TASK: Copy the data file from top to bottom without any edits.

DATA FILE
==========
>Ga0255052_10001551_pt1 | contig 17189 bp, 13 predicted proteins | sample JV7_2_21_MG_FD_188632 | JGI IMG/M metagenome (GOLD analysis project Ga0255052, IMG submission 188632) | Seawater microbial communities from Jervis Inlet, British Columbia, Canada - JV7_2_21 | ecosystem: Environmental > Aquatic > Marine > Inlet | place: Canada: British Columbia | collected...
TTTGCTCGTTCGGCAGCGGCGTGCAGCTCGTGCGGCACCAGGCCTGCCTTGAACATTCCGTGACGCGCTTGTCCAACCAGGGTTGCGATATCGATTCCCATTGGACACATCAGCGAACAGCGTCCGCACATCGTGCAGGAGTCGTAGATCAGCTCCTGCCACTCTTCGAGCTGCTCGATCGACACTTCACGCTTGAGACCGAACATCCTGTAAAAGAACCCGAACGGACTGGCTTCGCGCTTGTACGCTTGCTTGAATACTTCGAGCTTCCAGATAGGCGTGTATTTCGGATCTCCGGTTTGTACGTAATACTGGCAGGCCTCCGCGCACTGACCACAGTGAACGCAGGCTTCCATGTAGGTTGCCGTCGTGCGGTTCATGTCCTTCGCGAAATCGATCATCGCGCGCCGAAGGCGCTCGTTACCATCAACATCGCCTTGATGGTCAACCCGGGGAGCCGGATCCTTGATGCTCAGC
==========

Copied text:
>Ga0255052_10001551_pt1 | contig 17189 bp, 13 predicted proteins | sample JV7_2_21_MG_FD_188632 | JGI IMG/M metagenome (GOLD analysis project Ga0255052, IMG submission 188632) | Seawater microbial communities from Jervis Inlet, British Columbia, Canada - JV7_2_21 | ecosystem: Environmental > Aquatic > Marine > Inlet | place: Canada: British Columbia | collected...
TTTGCTCGTTCGGCAGCGGCGTGCAGCTCGTGCGGCACCAGGCCTGCCTTGAACATTCCGTGACGCGCTTGTCCAACCAGGGTTGCGATATCGATTCCCATTGGACACATCAGCGAACAGCGTCCGCACATCGTGCAGGAGTCGTAGATCAGCTCCTGCCACTCTTCGAGCTGCTCGATCGACACTTCACGCTTGAGACCGAACATCCTGTAAAAGAACCCGAACGGACTGGCTTCGCGCTTGTACGCTTGCTTGAATACTTCGAGCTTCCAGATAGGCGTGTATTTCGGATCTCCGGTTTGTACGTAATACTGGCAGGCCTCCGCGCACTGACCACAGTGAACGCAGGCTTCCATGTAGGTTGCCGTCGTGCGGTTCATGTCCTTCGCGAAATCGATCATCGCGCGCCGAAGGCGCTCGTTACCATCAACATCGCCTTGATGGTCAACCCGGGGAGCCGGATCCTTGATGCTCAGC